Date of Degree
Developmental Psychology | Educational Psychology | Higher Education
Higher education, student success, social ecology, critical theory, mixed methods
Ensuring success in higher education among historically underserved students is integral to social equity and mobility in the United States today. Scholars have called for research examining the complexity of factors determining educational pathways of students encountering circumstances that hinder progress toward a college degree in the context of broad-access public four-year universities and two-year community colleges, institutions most affected by declining federal and state support for higher education. The current research proposed a multidisciplinary applied model of underserved college student success to examine factors constraining and promoting the educational outcomes and social opportunities of undergraduate low-income, first in family to attend college, and students of color at the City University of New York (CUNY).
This model guided the design and implementation of a transformative mixed methods study focused on centering student perspectives and elevating issues of social justice. A cross-sectional survey was administered at three four-year colleges and three community colleges of CUNY (N=635), while individual interviews with first in family students at the focal senior colleges (N=10) and focus group discussions with students at the community colleges (N=47) were conducted concurrently. Findings indicated the structural realignment of public higher education exerts a negative influence on the trajectories of underserved students, particularly the current conditions of college teaching and learning. Implications of this research for broad-access public higher education institutions will be discussed.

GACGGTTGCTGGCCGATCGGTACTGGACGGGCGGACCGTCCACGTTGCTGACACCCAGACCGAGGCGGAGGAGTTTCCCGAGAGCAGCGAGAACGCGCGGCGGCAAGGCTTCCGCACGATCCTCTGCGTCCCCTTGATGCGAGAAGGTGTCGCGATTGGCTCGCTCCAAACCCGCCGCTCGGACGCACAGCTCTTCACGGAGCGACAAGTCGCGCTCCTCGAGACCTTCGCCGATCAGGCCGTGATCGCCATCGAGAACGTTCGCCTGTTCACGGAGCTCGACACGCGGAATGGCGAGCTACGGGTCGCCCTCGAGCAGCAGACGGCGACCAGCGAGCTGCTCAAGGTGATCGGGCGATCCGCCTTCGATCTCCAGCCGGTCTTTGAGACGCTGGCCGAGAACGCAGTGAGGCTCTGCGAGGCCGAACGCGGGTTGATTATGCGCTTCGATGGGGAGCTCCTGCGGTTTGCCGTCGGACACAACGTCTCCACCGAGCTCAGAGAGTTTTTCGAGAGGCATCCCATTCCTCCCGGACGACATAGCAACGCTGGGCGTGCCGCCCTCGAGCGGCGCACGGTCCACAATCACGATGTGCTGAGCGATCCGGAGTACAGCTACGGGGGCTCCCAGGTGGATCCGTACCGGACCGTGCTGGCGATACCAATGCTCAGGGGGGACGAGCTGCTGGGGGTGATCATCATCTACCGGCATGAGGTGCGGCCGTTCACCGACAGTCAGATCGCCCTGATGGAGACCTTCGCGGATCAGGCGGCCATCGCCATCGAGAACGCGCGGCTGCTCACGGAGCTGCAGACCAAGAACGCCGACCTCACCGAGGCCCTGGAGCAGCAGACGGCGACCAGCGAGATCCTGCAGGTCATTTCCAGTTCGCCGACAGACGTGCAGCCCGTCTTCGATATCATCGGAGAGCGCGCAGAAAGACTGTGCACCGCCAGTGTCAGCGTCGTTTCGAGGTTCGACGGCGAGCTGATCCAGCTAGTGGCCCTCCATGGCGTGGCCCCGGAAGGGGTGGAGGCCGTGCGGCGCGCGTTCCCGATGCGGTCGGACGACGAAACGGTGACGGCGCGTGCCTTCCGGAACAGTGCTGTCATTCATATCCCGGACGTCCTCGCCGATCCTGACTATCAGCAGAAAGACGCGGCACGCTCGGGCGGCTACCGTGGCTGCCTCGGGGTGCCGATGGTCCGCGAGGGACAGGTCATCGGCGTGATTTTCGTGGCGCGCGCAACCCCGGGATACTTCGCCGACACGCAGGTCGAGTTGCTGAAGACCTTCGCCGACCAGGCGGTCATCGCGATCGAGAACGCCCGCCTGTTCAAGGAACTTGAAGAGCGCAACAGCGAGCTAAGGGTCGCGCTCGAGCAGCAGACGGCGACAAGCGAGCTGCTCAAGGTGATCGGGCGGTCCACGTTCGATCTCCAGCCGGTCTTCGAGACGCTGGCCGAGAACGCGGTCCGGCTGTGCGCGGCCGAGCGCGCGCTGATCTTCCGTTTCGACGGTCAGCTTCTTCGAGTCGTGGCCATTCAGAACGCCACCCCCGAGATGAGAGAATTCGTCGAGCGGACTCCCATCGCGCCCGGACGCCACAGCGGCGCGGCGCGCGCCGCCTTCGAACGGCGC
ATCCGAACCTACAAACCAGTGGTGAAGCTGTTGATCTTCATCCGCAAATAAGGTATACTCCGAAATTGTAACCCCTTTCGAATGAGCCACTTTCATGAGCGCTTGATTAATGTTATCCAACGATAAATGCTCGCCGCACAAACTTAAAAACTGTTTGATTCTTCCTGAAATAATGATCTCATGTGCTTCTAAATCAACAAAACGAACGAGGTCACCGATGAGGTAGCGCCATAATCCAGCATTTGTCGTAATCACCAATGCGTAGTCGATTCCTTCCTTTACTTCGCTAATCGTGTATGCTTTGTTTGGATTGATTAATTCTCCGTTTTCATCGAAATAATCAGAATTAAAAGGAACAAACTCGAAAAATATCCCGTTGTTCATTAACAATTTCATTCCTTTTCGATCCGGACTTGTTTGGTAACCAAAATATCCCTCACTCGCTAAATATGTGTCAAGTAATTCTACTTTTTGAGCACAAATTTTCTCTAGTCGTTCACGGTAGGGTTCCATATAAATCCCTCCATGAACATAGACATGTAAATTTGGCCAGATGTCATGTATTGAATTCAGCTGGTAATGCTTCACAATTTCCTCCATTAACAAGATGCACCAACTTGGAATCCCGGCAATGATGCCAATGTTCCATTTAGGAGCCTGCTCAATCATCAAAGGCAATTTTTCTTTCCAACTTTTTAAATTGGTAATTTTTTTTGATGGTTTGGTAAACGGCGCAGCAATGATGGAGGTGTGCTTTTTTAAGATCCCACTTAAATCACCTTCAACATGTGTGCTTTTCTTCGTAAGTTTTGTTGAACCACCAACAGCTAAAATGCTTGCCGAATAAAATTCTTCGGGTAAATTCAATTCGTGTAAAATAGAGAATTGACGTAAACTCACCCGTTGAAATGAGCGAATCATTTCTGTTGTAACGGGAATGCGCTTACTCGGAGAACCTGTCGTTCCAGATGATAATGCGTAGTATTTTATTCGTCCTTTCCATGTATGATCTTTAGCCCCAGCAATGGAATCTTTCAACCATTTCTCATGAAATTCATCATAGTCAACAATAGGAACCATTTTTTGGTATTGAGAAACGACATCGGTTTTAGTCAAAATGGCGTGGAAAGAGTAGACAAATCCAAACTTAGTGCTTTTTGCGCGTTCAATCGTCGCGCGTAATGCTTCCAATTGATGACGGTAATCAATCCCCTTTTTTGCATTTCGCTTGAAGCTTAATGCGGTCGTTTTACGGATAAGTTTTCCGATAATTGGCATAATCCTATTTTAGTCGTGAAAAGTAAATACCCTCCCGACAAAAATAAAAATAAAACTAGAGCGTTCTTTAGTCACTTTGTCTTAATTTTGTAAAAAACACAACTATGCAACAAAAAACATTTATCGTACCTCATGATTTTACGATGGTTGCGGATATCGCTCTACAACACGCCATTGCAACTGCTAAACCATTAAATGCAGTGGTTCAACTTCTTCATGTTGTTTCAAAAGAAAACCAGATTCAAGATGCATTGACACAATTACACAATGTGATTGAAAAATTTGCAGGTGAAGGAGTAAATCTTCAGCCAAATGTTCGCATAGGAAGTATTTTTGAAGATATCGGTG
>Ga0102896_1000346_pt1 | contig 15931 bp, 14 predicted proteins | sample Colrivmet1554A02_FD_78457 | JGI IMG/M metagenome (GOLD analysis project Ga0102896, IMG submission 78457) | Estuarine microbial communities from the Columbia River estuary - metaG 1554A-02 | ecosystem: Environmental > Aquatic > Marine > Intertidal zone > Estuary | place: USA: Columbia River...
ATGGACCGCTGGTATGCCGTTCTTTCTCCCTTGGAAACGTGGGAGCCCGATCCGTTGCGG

Shebanie McCallen, Leigh, "The Critical Social Ecology of Student Success in Higher Education: A Transformative Mixed Methods Study of Undergraduates' Experiences and Outcomes at the City University of New York (CUNY)" (2016). CUNY Academic Works.